Facebook is actually up less than 50% per year from the IPO price of 2+ years ago. That is a nice move but nothing like that of the Internet bubble of the 1990s and is especially reasonable considering the excellent growth rates delivered. The shorts act as though the share price moved much more than it has because they use the all-time low as their basis. One can however argue that the investment bankers had the IPO price right and the sell-off was based more upon unfounded hysteria, thereby warranting a correction back to the IPO price.
With the critical mass that Facebook has already achieved, Mark Zuckerberg seems to be operating on a visionary level, shaping the future of Internet usage while his peers are operating in a status quo, reactionary manner. One example may be in his acquisition of the company known as Pryte. The acquisition seems trivial based upon the size of the company itself but the reasoning for its acquisition is interesting. As a Marketwatch article explained:
"Pryte is working with telecoms to allow regular users to purchase data to power individual apps, rather than for an entire device. The idea is to power only the apps that users want, allowing them to reduce costs…"
With well over 1 billion users, I have written here in the past that Facebook is becoming an Internet in and of itself. Zuckerberg demonstrated with his quick domination of mobile ad monetization, he understands that the future of the Internet is not the desktop. That is why the concept alluded to in the Pryte acquisition may be more significant than many realize. Zuckerberg is obviously positioning to be the go-to app for mobile with which users would be able to do much more than socialize. We know that Zuckerberg's goal is to keep you on Facebook as long as possible. It therefore stands to reason that Facebook wants to make it possible for users to do more and more right through its interface. So, imagine doing things like streaming Netflix (NASDAQ:NFLX) right there within your Facebook account. I've already written that Facebook should acquire Netflix as they both offer one another great opportunities (over 1 billion people for Netflix to target as paying subscribers and a lucrative means to monetize Facebook's 1.3 billion users aside from advertising).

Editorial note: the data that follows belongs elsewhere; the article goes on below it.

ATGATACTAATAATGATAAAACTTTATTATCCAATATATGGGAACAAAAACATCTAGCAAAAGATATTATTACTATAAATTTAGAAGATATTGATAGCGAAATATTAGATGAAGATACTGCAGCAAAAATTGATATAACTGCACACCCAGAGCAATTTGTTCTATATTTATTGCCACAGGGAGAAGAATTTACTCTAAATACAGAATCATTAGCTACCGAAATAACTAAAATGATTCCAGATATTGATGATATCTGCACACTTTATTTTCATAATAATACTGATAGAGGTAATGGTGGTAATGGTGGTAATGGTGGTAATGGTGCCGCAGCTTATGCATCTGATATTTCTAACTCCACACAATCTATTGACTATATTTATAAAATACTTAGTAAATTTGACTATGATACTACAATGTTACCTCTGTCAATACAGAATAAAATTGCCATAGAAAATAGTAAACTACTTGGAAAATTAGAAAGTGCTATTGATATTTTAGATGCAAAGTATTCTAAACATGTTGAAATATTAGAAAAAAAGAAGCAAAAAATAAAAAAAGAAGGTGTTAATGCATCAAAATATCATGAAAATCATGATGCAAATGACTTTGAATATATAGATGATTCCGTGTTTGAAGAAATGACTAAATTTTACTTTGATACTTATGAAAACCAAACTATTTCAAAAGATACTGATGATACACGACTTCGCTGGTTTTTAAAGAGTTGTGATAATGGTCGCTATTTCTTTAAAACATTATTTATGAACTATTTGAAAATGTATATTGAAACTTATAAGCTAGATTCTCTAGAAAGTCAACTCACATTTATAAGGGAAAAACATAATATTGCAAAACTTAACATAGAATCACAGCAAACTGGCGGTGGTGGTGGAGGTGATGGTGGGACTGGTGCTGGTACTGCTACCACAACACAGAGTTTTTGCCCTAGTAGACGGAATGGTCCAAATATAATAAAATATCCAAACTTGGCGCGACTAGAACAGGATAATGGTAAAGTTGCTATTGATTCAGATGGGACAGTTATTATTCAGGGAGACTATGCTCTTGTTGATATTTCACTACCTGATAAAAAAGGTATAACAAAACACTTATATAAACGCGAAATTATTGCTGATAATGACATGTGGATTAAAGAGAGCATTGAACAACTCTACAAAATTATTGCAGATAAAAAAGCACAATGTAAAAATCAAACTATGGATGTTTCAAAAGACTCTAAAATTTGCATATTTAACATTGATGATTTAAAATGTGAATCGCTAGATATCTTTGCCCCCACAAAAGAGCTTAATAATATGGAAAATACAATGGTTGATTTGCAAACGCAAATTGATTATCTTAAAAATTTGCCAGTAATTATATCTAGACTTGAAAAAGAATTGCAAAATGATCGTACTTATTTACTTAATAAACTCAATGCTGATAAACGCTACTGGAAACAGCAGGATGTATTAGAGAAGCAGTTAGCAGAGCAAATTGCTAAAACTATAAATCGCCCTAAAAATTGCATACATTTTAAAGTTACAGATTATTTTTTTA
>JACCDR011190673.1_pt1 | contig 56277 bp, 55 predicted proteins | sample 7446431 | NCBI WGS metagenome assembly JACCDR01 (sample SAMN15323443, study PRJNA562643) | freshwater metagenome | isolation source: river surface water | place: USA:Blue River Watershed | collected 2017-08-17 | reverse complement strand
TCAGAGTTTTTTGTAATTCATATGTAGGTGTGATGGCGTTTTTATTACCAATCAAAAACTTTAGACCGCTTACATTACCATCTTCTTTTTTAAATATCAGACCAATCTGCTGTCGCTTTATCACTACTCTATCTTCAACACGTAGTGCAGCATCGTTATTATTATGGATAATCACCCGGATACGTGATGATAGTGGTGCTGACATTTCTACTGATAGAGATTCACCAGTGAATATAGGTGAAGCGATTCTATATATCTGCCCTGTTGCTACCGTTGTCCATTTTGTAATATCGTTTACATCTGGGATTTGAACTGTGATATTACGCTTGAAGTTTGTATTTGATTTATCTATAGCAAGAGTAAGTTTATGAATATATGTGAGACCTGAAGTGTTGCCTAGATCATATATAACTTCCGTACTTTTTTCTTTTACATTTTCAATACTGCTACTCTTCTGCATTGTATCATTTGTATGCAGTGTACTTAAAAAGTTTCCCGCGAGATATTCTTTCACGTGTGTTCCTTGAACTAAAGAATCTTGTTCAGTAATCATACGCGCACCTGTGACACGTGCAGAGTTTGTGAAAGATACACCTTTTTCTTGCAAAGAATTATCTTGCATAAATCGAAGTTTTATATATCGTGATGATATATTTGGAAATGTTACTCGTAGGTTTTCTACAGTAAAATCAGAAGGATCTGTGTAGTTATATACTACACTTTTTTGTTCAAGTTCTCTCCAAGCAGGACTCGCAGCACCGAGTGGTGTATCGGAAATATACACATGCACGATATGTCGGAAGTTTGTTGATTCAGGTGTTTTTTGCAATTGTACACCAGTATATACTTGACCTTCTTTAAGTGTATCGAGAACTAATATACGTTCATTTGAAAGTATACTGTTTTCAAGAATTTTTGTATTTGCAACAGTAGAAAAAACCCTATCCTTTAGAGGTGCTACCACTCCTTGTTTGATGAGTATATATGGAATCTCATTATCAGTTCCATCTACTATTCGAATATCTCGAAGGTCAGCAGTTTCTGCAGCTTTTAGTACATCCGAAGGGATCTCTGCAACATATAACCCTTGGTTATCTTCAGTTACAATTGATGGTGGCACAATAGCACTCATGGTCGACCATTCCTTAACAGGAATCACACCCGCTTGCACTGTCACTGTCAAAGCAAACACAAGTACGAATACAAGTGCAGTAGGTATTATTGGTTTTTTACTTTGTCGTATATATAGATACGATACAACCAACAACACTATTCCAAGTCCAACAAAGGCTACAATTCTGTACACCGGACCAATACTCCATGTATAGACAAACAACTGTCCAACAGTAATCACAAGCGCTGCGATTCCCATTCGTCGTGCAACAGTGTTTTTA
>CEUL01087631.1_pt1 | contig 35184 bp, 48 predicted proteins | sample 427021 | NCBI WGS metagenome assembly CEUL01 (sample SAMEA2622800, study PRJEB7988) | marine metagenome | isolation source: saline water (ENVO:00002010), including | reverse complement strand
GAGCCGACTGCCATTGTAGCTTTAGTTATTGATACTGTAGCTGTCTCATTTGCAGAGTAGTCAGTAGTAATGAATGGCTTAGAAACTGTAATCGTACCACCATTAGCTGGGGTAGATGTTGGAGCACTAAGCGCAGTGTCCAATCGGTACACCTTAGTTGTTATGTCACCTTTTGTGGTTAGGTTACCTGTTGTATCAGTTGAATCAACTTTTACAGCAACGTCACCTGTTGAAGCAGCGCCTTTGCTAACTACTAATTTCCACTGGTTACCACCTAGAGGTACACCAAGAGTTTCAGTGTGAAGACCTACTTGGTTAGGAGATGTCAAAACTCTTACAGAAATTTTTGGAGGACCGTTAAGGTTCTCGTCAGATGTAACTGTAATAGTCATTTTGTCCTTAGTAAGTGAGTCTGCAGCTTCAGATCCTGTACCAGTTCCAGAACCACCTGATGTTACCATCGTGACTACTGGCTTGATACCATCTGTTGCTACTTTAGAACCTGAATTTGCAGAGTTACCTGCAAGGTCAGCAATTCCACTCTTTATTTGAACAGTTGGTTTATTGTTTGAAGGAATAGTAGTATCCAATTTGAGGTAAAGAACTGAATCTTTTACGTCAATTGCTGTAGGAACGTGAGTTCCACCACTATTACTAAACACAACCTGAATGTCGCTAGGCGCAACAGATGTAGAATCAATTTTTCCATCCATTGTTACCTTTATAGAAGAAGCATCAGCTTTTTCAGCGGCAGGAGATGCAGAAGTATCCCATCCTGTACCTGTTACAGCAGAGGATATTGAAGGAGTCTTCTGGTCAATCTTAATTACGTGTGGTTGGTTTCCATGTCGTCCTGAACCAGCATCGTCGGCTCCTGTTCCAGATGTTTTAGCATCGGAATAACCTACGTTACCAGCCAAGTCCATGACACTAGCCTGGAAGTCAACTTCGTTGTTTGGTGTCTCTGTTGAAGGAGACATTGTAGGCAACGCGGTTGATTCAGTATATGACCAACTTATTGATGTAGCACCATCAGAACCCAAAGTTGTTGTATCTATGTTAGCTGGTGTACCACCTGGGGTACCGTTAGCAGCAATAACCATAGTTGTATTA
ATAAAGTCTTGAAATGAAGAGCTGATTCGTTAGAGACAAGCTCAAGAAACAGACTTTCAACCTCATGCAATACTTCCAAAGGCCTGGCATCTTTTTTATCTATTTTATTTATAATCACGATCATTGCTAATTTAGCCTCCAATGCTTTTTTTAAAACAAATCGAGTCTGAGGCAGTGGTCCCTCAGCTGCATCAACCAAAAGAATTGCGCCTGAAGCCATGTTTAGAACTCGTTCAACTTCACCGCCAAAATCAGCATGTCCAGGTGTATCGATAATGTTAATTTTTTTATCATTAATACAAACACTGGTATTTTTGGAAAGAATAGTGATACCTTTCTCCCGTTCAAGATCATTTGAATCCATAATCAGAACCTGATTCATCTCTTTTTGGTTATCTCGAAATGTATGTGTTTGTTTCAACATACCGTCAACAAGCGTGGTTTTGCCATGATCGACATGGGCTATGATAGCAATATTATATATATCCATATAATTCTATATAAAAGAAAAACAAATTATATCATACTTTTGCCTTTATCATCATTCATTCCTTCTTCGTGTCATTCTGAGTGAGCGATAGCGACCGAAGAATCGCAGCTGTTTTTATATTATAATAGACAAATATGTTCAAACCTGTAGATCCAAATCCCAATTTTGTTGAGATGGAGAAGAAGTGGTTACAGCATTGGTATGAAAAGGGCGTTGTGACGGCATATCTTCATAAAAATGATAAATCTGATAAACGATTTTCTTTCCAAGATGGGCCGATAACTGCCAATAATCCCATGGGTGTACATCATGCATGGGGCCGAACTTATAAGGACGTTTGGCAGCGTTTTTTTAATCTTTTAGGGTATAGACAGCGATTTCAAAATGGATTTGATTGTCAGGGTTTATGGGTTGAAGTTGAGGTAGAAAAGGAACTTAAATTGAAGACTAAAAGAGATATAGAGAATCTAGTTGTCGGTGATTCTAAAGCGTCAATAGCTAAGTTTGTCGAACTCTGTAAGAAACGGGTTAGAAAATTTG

There are naysayers who attach themselves to every successful company. Sometimes they are right. I was a naysayer and short-seller of both Yahoo and AOL in the late 1990s and made some of my greatest profits in those positions. However, unlike with those companies, Facebook is delivering the performance to boot and Zuckerberg appears to be leading while many companies are following or coasting along without much innovation.
The case of the Facebook short-sellers reminds me of the old adage to "never fall in love with a stock". The rationale behind it is that human judgment gets clouded by emotion. Investors sometimes become dogmatically attached to their theses and refuse to see it when the reality proves them wrong. Facebook short-sellers and Zuckerberg antagonists (sometimes one and the same) may be guilty of "falling in hatred with a stock".
Disclosure: I am long FB. I wrote this article myself, and it expresses my own opinions. I am not receiving compensation for it (other than from Seeking Alpha). I have no business relationship with any company whose stock is mentioned in this article.